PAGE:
Tsai Ing-wen: Why Has Nothing Worked Out As She Planned?
United Daily News editorial (Taipei, Taiwan, ROC)
September 14, 2011
Summary: Tsai Ing-wen finds herself in a quandary. She finds herself bound hand and foot by the Green Camp, by the public on Taiwan, by both sides of the Taiwan Strait. No matter which way she turns, nothing seems to work out as she planned. What Tsai Ing-wen is saying and doing today, is clearly different from what she was saying and doing in April 2008. Destiny invariably trumps the will of the individual. Tsai Ing-wen cannot go back. But if she simply hardens her heart, and continues along her current path, where in the world will she find herself?
Full Text below:
In May 2008, Tsai Ing-wen was elected DPP chairman. In April this year, a mere three years later, she bacame the DPP's presidential nominee. Tsai Ing-wen seems like an overnight success. She seems to be leading a charmed life. But people are discovering that Tsai Ing-wen's bubbles have been burst, time and time again. The contrast between her swift rise and her current frustration is truly fascinating.
Rampant Chen regime corruption and rash moves toward Taiwan independence brought the DPP to its nadir. That was Tsai Ing-wen's cue to step forward. Her mission was to rescue the DPP from the clutches of the old order, and to formulate a sensible and workable cross-Strait policy. Her words and deeds led people to expect great things from her. She probably expected the same things from herself. But as she ascended the ladder to the presidency, her words, her deeds, and her image began to undergo change. Apparently her mission changed too. Is Tsai Ing-wen saying the same thing today that she said in April 2008?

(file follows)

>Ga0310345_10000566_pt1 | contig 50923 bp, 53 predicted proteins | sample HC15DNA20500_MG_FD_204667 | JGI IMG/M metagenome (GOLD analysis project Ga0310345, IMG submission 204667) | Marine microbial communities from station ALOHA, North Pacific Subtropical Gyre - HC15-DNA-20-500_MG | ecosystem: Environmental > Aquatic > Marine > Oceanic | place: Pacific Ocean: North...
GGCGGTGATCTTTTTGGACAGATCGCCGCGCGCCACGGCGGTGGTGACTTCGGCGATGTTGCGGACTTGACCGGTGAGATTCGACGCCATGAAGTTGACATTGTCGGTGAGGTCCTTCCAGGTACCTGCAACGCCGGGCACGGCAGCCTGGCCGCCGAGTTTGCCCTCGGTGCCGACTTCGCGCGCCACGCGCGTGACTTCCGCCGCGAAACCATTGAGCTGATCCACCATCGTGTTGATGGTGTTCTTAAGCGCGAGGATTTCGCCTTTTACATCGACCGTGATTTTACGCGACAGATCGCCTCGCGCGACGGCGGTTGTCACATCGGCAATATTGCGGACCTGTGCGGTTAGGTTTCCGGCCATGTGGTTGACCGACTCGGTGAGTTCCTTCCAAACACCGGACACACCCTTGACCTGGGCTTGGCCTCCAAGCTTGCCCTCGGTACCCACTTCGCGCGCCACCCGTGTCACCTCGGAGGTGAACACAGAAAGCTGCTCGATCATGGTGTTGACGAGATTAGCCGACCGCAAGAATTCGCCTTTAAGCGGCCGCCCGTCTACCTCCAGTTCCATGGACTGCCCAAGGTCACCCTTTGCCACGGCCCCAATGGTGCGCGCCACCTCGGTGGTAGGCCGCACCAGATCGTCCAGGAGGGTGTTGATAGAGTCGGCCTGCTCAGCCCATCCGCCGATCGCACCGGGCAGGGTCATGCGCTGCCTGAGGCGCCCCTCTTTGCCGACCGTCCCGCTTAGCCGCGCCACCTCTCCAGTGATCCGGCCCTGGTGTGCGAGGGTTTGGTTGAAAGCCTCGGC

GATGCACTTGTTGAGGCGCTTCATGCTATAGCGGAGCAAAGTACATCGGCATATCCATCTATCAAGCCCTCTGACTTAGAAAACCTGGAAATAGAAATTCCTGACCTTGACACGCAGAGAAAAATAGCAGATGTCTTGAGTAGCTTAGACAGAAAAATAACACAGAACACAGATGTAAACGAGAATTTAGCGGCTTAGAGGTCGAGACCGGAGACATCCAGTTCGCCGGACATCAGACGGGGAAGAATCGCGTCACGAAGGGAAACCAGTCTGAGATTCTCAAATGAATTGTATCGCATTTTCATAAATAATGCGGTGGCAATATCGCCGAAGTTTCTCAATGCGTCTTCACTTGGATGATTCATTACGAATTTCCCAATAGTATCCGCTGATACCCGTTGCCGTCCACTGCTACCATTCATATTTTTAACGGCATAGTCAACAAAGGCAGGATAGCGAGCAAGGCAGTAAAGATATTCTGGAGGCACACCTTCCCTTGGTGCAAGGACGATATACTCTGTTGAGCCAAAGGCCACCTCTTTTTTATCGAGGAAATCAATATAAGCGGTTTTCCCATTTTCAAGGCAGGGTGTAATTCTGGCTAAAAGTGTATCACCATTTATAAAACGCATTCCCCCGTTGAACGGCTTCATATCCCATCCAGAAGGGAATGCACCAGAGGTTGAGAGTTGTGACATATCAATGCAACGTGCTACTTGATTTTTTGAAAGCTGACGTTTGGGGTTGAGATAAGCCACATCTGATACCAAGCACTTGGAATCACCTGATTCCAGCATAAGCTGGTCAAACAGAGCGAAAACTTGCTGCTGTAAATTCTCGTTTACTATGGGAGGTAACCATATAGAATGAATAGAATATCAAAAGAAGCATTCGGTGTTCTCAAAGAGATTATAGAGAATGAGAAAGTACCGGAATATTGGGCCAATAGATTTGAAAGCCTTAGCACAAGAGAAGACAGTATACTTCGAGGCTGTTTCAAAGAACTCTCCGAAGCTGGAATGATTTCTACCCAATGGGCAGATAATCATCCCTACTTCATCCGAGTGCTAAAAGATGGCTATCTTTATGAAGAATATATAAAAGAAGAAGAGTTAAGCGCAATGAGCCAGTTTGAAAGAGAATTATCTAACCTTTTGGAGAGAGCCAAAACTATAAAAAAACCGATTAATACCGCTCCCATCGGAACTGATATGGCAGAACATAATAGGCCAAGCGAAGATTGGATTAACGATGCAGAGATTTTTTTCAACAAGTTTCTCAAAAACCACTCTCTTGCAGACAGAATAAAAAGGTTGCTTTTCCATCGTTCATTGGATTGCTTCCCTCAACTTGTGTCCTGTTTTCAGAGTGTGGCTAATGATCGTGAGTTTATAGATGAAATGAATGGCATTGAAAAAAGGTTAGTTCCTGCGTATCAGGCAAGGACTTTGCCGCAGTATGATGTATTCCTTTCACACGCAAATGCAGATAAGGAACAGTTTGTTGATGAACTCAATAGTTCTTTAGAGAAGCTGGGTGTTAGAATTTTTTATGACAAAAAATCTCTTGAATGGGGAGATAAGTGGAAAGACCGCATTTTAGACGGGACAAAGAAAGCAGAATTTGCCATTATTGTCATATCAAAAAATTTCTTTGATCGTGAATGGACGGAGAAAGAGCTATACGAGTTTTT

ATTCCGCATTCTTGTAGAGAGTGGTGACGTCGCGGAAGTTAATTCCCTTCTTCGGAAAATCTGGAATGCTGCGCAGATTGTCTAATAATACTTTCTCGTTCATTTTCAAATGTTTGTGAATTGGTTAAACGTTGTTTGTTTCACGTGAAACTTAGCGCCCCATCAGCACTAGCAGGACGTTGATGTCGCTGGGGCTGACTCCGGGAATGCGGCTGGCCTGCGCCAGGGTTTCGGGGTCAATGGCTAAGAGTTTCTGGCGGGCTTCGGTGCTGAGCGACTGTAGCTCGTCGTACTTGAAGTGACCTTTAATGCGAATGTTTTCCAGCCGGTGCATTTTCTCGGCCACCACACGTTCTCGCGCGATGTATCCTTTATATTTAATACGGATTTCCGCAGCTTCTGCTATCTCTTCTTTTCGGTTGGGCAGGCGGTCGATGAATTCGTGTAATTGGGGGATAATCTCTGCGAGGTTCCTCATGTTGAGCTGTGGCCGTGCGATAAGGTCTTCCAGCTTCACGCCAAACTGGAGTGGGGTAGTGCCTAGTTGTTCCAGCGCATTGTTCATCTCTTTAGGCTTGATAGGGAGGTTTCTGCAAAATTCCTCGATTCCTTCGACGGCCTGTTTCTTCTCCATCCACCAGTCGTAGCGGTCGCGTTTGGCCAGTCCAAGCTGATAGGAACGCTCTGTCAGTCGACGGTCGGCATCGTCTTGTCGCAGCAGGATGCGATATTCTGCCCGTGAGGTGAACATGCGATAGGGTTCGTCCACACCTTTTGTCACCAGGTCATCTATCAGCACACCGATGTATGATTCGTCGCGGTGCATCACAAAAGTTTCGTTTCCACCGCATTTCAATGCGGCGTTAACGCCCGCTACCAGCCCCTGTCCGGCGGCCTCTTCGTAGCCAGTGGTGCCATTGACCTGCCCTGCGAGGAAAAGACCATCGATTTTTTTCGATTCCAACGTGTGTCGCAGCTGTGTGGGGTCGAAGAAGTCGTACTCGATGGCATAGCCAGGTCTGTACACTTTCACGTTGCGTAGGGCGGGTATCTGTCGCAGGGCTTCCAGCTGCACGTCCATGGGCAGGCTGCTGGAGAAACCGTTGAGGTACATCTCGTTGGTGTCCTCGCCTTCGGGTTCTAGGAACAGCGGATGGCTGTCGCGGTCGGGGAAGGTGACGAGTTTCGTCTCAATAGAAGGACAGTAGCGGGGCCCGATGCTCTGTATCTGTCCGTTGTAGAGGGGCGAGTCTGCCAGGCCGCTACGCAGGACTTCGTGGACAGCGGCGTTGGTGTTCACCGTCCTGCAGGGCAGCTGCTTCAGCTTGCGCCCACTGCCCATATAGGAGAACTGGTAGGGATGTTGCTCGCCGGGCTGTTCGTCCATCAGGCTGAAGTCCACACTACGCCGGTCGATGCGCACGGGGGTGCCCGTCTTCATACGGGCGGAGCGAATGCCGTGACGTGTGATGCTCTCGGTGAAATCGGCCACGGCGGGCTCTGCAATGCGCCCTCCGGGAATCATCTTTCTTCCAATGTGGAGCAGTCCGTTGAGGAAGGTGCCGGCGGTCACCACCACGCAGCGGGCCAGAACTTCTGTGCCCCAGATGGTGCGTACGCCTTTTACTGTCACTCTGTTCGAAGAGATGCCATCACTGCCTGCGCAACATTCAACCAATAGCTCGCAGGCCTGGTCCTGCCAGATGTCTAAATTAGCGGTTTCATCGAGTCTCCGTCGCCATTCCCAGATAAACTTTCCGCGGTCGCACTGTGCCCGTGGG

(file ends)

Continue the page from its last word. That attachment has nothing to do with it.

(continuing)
In 2008, when Tsai Ing-wen first became party chairman, she attempted to sever relations with Chen Shui-bian. But today she finds herself stuck to him like a tar baby. She is forced to answer questions about whether if elected president she will pardon Chen Shui-bian. This has become a real problem for her. In 2008, Tsai Ing-wen hoped to sever relations with Chen Shui-bian, She hoped to take advantage of unfolding events to transform the Taiwan independence movement. Now however, she finds it impossible to rid herself of Chen Shui-bian. Worse still, Taiwan independence forces have become her main support. Think back to when Chen Shui-bian first ran for president. Esteemed "Consultants on National Policy" were still willing to lend their reputations to the regime. Now however, Tsai Ing-wen finds herself surrounded by the likes of Chen Shui-bian, Lee Teng-hui, Frank Hsieh, Koo Kwan-min, and other Taiwan independence zealots. Behind Tsai Ing-wen, one finds hordes of controversial figures. Perng Hui-nan turned her down. One cannot find a single new face around her. Was this really what she had in mind? Why has nothing worked out as she planned?